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June 16, 2015

$1 million tax cut for gun club members included in legislative package


For pro-gun Republicans in the Florida Legislature, passing a slew of tax cuts this week also meant standing up for their 2nd Amendment rights.

That is because among the more than $400 million in tax cuts sent to the governor on Monday is one that would bar the state from collecting sales tax revenue on gun club memberships. It amounts to a $1 million tax cut for gun club members in Florida.

"The Department of Revenue has been in error charging a tax on peoples' membership in a gun club," state Rep. Matt Gaetz, R-Fort Walton Beach, said right after the Florida House voted overwhelming to send the bill to the governor.

Gaetz is not alone in that thinking. The NRA's longtime Florida lobbyist Marion Hammer has been making the same case for years, insisting that the state Department of Revenue has long been violating state law. Florida law states that "except as expressly provided by the state Constitution or general law, the Legislature hereby declares that it is occupying the whole field of regulation of firearms and ammunition." To the NRA and Hammer, that means gun memberships are exempt from state sales taxes unless the legislators pass a bill to state otherwise.

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April 23, 2015

Backyard gun range ban finds new life

After a House committee in March killed a bill to limit shooting rights on residential property, the full House revived it Thursday by tacking it onto another piece of legislation.

The original bill was filed by Rep. Darryl Rouson, D-St. Petersburg, after a local man started constructing a gun range in his yard, much to the dismay of his neighbors.

Currently, it’s legal in Florida to shoot a gun on residential property unless it’s done “recklessly or negligently.” Gun rights activists have said this is sufficient to cover any dangerous gun activity.

Despite loud opposition from the National Rifle Association, the amendment, sponsored by Rep. Jay Trumbull, R-Panama City, passed easily Thursday in the House.

In debate, Rouson said he was thankful the ban on what have been called backyard gun ranges could possibly be passed into law.

“This bill will take care of those types of situations,” he said. “It’s about public safety, and I’m so grateful that the NRA and Police Chiefs Association have worked together to make this a good product.”

The amendment makes shooting in residential areas — including for target practice or in celebration — is a first-degree misdemeanor unless it’s for defense or “does not pose a reasonably foreseeable risk to life, safety or property.”

But even that language required bringing people together who had taken opposing stands in the original committee hearing in March. Among them, Marion Hammer, the NRA’s lobbyist in Tallahassee, whose big personality Rep. Ray Pilon, R-Sarasota, referred to on the floor.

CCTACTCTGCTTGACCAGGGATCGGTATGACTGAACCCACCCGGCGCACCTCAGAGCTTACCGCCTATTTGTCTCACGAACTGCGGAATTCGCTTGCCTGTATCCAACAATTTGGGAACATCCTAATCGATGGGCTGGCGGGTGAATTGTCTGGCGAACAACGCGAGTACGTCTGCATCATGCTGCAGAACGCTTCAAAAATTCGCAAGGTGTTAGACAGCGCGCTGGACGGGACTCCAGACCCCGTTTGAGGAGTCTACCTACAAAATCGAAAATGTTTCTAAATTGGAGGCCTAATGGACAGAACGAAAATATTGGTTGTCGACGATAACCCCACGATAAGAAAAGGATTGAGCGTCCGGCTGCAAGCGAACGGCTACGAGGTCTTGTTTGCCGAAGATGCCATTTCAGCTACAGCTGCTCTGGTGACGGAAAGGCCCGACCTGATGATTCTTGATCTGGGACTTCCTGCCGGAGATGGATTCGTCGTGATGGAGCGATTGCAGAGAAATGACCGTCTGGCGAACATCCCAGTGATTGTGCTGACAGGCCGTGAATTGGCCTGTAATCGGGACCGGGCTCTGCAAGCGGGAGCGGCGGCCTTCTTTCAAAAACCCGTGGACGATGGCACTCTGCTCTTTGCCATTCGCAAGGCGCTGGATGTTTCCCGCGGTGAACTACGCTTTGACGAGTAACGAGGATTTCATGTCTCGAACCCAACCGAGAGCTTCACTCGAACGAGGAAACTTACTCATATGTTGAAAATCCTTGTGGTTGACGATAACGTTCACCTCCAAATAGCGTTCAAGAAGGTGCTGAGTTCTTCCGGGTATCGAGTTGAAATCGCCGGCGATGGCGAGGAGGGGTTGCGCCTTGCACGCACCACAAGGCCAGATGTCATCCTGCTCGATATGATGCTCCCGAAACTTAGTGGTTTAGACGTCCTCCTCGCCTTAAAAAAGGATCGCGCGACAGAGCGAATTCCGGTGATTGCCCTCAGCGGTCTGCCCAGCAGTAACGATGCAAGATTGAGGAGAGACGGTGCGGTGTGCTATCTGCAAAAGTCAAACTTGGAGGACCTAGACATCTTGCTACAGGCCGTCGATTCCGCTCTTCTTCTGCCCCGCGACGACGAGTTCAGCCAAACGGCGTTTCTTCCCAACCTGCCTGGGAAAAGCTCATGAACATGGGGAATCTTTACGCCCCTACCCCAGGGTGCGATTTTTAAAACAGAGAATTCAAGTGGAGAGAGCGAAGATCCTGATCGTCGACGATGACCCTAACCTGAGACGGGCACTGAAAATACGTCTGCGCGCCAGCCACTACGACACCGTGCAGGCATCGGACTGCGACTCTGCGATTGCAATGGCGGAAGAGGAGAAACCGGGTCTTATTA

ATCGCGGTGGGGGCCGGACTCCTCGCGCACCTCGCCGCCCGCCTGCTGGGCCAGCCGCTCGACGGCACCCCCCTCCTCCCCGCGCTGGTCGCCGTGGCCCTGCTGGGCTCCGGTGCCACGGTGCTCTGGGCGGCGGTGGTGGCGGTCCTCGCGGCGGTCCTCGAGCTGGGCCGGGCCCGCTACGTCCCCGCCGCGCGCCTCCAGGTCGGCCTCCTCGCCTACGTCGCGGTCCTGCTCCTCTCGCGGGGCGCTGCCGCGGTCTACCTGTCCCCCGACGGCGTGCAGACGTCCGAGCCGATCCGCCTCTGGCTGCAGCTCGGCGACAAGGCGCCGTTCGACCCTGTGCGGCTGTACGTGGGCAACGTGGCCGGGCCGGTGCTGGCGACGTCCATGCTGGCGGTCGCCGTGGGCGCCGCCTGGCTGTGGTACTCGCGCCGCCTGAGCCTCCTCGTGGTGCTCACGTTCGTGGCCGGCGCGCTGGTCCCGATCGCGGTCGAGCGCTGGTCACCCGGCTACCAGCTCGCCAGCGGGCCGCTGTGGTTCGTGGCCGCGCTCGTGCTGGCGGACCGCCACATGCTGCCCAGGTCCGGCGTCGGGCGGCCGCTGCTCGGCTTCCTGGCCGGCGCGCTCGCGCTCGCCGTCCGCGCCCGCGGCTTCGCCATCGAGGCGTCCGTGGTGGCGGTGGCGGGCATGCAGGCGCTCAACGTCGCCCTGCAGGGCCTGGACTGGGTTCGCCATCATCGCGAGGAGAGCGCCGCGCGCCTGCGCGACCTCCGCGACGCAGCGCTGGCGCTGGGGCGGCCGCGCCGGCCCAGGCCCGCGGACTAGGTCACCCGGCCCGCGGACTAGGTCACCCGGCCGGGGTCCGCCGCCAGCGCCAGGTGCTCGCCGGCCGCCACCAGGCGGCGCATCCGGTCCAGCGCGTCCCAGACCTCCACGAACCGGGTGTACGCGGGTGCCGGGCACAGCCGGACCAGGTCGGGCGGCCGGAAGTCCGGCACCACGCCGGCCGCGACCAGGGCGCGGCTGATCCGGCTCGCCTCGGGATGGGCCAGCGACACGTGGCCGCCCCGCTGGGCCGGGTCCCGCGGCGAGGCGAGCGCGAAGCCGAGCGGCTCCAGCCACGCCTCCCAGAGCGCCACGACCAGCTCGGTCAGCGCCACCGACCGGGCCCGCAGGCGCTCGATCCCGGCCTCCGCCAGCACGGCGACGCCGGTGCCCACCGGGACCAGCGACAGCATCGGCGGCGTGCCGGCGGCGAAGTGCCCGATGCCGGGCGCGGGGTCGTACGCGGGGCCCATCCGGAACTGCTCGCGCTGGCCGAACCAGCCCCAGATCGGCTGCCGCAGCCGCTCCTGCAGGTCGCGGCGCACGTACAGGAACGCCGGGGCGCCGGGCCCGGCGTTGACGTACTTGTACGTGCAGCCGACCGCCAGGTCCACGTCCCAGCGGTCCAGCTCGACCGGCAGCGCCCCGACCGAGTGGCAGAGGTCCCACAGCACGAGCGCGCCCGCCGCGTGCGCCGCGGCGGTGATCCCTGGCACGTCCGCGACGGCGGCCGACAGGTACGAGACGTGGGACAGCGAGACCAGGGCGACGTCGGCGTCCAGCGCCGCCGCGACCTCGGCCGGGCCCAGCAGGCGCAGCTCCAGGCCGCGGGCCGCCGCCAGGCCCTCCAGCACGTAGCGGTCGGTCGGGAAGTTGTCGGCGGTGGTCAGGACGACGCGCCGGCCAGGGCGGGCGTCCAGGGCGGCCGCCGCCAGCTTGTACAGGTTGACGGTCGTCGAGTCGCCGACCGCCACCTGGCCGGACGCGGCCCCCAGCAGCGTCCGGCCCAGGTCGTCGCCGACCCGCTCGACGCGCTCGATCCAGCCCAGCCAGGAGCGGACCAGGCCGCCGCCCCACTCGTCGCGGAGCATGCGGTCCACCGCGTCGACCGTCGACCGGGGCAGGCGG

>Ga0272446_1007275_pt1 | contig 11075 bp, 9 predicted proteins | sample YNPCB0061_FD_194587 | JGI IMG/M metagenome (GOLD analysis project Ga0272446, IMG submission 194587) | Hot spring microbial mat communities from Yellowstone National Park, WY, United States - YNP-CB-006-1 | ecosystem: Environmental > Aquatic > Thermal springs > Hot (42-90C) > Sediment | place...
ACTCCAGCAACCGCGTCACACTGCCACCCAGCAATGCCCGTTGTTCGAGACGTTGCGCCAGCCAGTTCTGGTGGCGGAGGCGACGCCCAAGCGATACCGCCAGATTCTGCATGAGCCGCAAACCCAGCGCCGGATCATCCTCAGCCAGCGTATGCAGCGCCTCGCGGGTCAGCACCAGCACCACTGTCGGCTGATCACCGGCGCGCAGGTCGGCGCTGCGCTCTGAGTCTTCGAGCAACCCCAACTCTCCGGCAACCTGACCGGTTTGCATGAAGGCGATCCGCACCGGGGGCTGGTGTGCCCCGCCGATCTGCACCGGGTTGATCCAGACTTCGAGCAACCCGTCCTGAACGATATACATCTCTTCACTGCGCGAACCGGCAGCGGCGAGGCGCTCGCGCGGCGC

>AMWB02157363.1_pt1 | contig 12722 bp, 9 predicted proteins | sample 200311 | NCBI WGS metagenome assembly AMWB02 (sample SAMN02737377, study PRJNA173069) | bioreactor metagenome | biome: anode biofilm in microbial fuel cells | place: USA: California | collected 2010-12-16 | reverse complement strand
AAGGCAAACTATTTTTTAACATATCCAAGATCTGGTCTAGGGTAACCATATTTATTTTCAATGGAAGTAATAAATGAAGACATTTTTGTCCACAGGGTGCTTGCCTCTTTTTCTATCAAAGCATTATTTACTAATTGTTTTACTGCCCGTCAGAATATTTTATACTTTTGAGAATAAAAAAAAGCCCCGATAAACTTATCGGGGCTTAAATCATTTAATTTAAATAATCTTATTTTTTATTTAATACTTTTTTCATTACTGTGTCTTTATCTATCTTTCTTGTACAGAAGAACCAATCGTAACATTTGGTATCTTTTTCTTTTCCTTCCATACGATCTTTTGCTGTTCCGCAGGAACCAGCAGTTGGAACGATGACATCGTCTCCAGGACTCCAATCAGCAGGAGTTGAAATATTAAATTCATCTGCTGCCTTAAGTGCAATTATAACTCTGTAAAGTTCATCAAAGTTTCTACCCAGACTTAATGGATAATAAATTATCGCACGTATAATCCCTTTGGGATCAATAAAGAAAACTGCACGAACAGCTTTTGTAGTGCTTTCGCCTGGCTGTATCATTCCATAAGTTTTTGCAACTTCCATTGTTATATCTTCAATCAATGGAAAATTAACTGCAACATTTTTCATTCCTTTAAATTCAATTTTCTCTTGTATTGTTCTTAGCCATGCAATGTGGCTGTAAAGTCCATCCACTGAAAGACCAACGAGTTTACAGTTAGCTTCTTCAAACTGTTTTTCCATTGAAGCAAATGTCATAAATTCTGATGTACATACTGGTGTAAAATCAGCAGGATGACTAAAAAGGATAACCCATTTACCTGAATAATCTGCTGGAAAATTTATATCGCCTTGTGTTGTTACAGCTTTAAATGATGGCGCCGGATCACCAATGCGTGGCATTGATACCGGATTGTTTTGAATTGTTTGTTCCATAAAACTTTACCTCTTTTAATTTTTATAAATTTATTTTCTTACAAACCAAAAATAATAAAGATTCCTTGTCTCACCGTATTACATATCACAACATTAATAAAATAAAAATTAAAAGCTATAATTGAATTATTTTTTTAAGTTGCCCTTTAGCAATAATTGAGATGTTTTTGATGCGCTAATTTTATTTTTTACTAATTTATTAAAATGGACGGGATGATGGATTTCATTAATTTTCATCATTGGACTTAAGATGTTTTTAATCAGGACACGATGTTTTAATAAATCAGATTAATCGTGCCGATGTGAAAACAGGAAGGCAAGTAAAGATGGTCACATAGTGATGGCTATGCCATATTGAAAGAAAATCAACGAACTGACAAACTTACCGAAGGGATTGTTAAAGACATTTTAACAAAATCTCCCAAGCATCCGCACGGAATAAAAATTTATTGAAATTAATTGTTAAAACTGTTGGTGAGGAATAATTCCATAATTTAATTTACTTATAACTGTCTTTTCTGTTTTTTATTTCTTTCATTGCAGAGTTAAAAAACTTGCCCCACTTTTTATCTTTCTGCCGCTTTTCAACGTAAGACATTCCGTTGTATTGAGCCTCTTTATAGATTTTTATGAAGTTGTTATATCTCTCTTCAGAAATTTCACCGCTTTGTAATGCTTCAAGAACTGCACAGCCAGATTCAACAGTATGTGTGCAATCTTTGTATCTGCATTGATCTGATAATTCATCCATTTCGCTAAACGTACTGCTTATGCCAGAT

“(Trumbull) did something in this session we thought would never ever get done,” Pilon said, “in bringing all the stakeholders together, especially one lady we all know.”

September 18, 2014

NRA endorses Rick Scott

From a press release:

Fairfax, Va. – On behalf of our five million members across the country, the National Rifle Association Political Victory Fund (NRA-PVF) is proud to endorse Rick Scott for reelection as Governor of Florida.

Based on his leadership on Second Amendment issues, Governor Scott has earned an “A+” rating from the NRA-PVF in the 2014 general election. An “A+” is the highest possible rating and is reserved for elected officials with an excellent public record on critical NRA issues who have also made a vigorous effort to promote and defend the Second Amendment.

“Rick Scott has an unmatched record of support for the Second Amendment in Florida,” said Chris W. Cox, chairman of the NRA-PVF. “Rick has signed more pro-gun bills into law in one term than any other governor in Florida history. Law-abiding gun owners in Florida have a true friend in Rick Scott.”

In addition to the many bills Governor Scott personally signed into law, he also supports Florida’s “Castle Doctrine” law and the hard-fought parking lot law. He respects and supports Florida’s unique hunting heritage and recognizes it is a valuable tool for wildlife management and conservation. Governor Scott rejects expanded licensing and registration schemes, and so-called “universal background checks.”

“We can continue to count on Rick Scott to stand up for our constitutional freedoms in Florida,” added Cox. “On behalf of the NRA’s five million members, I want to thank Rick for his steadfast support of the Second Amendment and urge all NRA members, gun owners and sportsmen in Florida to vote Rick Scott for Governor on November 4.”


April 25, 2014

..now about Marco Rubio's NRA gun-rights rating, national press....


Florida Sen. Marco Rubio was invited by the National Rifle Association to speak Friday at its annual gala in Indianapolis along with other potential Republican candidates for governor.

No surprise there.

But this sentence in the Associated Press story about the event stands out: "Rubio opposed limiting gun rights after Sandy Hook, but he also saw his NRA grade drop from an A to a B+ amid criticism of his stance on some gun-rights legislation."

No qualms with the first half of that, but the second part is odd. And, national reporters who cover Rubio might want to know that it doesn't tell the full story about Rubio's positions or the NRA's system.

The national NRA only gives out grades to federal candidates in cycle. Wouldn't it be strange if it invited a senator who 1) pressed its agenda at the least of popular times (Sandy Hook) and 2) got docked a grade anyway?

The state NRA did, however, give Rubio a B+ in 2010, despite an otherwise A-rated gun-rights record.


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December 10, 2013

FL Appeals Court rules public colleges, universities can't regulate guns on campus


A Florida appeals court on Tuesday handed down a potentially far-reaching ruling that would block state universities from regulating guns on campus.

The 1st District Court of Appeal _ in a rare opinion decided by the entire appeals court _ sided with a University of North Florida student and a gun rights group that challenged a university rule that bans students on campus from storing guns in their cars.

In a lengthy decision that prompted a strong dissent as well as multiple concurring opinions the appeals court ruled that the Florida Legislature has pre-empted the regulation of guns by local governments and state agencies.